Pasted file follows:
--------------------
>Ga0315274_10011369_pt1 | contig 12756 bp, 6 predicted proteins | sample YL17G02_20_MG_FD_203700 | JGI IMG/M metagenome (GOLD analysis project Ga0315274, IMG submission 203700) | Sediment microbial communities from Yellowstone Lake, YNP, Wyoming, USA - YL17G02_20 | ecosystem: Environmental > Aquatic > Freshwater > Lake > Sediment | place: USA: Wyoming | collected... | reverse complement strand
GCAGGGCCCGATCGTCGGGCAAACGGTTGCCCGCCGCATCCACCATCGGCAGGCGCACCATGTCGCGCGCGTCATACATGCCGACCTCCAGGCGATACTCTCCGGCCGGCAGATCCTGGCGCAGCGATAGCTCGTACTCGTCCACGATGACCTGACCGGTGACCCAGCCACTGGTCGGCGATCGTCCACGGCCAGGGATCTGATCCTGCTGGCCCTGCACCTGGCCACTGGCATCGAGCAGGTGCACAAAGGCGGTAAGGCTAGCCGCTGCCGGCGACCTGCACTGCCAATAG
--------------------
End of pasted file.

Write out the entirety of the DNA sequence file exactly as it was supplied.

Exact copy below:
>Ga0315274_10011369_pt1 | contig 12756 bp, 6 predicted proteins | sample YL17G02_20_MG_FD_203700 | JGI IMG/M metagenome (GOLD analysis project Ga0315274, IMG submission 203700) | Sediment microbial communities from Yellowstone Lake, YNP, Wyoming, USA - YL17G02_20 | ecosystem: Environmental > Aquatic > Freshwater > Lake > Sediment | place: USA: Wyoming | collected... | reverse complement strand
GCAGGGCCCGATCGTCGGGCAAACGGTTGCCCGCCGCATCCACCATCGGCAGGCGCACCATGTCGCGCGCGTCATACATGCCGACCTCCAGGCGATACTCTCCGGCCGGCAGATCCTGGCGCAGCGATAGCTCGTACTCGTCCACGATGACCTGACCGGTGACCCAGCCACTGGTCGGCGATCGTCCACGGCCAGGGATCTGATCCTGCTGGCCCTGCACCTGGCCACTGGCATCGAGCAGGTGCACAAAGGCGGTAAGGCTAGCCGCTGCCGGCGACCTGCACTGCCAATAG